Kenneth Fletcher graduated with a master's degree in journalism from University of Maryland, where he covered agriculture and the environment for the Capital News Service, in 2007. From there, he became Smithsonian's writing intern, contributing primarily to the magazine's Around the Mall section. I recently caught up with Fletcher, who has since left the magazine to freelance from Latin America, to chat about his experience reporting and writing "The Beach," in our August issue.
What surprised you most about Richard Misrach's photographs or his methods?
When I first saw them, I thought they were taken from a blimp or airplane. Because the horizon is never visible, they seem to be taken from high in the air. Misrach told me he had to take them from the balcony of a hotel because his 8 by 10 camera required a longer shutter speed. The pictures would have been too blurry if taken from a moving plane or blimp.
I had also assumed that these pictures were a collection of beach pictures taken in various spots instead of from one hotel in Hawaii. The variations in light and weather conditions created such a range of images. Misrach said he loved that interpretation. Though he was used to driving around the desert to chase the best photograph, in this series he decided to wait in one spot and hope that eventually the world would come to him.
Any interesting bits from your walk around the gallery with Misrach that didn't make the story?
When you see the pictures in a magazine you don't realize how huge they are. The largest are 10 feet long by 6 feet high - most people have never seen a photograph that size. Misrach took me on a tour through "On the Beach" at the National Gallery and pointed out where you could count the toes of a lone swimmer doing a handstand in the big expanse of blue. The scale was important, it showed the expressions on people's faces, their gestures and conveyed the enormity of the ocean.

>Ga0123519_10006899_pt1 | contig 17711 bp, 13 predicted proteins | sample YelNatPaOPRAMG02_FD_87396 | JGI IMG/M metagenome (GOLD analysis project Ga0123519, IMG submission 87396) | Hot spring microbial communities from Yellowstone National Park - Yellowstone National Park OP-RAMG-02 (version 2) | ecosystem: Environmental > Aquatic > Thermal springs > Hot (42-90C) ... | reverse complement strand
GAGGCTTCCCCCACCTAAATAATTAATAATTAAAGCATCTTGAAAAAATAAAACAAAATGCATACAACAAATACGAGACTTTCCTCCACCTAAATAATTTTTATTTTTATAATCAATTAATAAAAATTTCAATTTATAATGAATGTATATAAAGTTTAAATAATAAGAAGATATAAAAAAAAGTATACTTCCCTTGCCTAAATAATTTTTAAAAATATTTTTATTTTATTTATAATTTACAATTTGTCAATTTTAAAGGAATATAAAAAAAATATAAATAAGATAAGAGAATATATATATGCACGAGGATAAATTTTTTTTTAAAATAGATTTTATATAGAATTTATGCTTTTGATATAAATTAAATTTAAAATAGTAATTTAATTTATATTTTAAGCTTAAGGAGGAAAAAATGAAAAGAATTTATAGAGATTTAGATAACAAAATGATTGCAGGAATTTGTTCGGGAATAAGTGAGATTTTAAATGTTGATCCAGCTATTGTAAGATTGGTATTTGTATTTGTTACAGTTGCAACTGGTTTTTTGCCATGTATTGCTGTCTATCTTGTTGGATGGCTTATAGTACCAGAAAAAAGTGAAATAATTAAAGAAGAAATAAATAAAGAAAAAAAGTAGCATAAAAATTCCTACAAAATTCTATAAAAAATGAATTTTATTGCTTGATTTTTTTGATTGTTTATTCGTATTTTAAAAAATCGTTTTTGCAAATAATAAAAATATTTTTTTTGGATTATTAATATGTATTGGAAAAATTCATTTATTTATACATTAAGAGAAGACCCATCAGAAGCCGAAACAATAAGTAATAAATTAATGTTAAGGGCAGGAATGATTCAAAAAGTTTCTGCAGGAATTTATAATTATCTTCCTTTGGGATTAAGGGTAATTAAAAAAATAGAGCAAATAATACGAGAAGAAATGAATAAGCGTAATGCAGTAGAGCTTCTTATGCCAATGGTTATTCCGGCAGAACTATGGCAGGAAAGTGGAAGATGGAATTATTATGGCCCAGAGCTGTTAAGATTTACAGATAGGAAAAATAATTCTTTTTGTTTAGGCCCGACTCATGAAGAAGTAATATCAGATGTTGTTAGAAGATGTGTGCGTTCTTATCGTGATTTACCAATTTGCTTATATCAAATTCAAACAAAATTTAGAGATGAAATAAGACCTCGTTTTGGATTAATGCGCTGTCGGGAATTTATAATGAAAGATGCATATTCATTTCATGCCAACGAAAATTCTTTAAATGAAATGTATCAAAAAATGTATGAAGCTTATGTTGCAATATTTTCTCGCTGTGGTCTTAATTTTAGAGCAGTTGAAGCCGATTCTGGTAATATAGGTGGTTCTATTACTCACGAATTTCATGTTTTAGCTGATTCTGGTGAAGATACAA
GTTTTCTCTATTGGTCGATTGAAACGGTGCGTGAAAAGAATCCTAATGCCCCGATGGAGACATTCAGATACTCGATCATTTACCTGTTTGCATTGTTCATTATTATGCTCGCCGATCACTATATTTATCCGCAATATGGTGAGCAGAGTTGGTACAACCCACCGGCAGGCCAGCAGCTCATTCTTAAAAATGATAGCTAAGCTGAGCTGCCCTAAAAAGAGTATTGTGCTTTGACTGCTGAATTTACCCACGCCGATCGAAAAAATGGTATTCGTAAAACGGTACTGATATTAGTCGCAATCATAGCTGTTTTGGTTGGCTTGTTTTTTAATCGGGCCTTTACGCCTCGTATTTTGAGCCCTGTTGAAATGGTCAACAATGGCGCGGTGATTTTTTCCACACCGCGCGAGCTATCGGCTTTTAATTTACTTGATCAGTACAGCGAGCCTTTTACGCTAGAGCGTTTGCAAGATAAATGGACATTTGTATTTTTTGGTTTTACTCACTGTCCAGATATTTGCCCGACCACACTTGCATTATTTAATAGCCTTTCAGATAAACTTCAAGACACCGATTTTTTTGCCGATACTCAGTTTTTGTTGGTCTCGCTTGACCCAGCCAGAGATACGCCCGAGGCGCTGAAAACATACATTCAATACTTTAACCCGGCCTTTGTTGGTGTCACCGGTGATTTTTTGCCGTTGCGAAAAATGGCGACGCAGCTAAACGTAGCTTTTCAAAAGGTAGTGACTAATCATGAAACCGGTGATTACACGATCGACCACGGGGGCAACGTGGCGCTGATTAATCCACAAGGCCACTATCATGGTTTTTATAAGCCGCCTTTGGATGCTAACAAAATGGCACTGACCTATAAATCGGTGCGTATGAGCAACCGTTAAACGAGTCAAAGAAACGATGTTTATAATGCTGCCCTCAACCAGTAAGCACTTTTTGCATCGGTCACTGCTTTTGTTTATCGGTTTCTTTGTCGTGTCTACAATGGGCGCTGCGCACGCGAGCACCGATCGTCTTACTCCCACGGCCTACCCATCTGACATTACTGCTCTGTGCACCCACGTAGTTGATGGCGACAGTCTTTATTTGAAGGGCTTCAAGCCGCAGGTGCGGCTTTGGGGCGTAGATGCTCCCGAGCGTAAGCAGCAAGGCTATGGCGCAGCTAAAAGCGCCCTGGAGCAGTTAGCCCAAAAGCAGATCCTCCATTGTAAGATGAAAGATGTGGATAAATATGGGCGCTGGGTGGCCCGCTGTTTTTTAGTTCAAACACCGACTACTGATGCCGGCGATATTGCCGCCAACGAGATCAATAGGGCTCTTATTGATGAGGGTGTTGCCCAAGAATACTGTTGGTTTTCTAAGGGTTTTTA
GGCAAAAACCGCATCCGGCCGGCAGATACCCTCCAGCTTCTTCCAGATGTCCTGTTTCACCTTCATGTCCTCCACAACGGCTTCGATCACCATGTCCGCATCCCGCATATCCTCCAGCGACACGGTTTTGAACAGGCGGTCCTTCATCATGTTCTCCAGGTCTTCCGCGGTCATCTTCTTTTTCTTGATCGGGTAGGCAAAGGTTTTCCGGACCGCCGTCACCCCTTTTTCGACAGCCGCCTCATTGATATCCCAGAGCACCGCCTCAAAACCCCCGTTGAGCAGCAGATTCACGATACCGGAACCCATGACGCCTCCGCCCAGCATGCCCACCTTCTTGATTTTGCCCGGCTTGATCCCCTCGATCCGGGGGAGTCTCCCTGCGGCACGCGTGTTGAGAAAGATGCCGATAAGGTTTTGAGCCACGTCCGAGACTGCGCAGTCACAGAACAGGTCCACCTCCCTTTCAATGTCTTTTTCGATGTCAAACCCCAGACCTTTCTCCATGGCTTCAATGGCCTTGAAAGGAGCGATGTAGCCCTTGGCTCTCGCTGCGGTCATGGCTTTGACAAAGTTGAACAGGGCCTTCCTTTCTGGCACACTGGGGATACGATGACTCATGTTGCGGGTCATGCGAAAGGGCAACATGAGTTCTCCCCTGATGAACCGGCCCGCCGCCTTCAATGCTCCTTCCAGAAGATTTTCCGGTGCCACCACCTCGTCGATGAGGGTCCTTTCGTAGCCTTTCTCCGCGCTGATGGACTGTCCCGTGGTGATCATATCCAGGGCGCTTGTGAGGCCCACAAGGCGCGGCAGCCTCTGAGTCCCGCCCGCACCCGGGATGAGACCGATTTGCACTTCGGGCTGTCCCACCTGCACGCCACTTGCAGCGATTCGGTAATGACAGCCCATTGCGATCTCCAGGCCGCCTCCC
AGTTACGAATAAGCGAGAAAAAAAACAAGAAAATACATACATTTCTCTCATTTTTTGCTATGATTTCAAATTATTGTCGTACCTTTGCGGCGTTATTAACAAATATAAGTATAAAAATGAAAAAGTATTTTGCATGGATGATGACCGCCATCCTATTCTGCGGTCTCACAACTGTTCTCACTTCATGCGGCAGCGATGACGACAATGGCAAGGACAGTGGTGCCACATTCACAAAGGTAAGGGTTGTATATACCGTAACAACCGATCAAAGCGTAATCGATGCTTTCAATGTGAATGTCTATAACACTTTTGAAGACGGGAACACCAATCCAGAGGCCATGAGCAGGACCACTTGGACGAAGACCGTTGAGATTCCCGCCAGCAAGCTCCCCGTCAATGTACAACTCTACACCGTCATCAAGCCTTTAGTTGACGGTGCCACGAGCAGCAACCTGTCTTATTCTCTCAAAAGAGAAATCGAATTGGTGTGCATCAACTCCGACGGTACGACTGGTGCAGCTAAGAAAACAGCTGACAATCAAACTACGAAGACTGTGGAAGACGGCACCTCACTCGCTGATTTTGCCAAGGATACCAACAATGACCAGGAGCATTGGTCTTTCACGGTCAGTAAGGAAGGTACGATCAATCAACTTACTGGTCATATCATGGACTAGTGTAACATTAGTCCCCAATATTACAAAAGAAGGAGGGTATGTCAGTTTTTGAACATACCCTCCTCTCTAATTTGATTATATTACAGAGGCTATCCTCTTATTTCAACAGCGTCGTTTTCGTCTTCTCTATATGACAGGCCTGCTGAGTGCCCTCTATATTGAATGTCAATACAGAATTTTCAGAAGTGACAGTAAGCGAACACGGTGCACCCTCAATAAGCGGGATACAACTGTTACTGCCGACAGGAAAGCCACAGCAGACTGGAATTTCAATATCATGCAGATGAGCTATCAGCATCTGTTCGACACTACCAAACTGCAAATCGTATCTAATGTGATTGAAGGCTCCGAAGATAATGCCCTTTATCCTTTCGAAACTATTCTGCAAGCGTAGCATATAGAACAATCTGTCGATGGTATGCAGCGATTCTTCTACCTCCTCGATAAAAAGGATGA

Because the subjects of the photograph had no idea that Misrach was taking pictures, I wondered whether anyone had recognized themselves in a beach photo. Misrach told me that when the exhibit opened in Chicago last fall, one woman went to the show and saw a photograph of herself floating in the sea, embracing her husband. She was delighted and contacted Misrach to tell him the story. The couple had decided to divorce and were spending one last moment together in the water. She said she didn't want to return to the beach, because she knew that when she left the water their relationship would be over. Misrach said he sensed it was a powerful moment. In the huge picture you can see the emotion on the couple's faces.
Did the photos change the way you look at beaches? If so, how?
The long range, aerial view gave me a very fresh perspective on the beach. Through the eyes of Richard Misrach, people are really vulnerable in this vast ocean. On the ground, you don't see yourself in that context. But there is a lighter side- I loved the picture of all the beachgoers arranged on their towels with their flip-flops beside them. They created such a colorful array on the crowded patch of sand. It's a pattern you'd never notice walking around the beach. I'm sure that next time I go to the beach I'll wonder what I look like from above.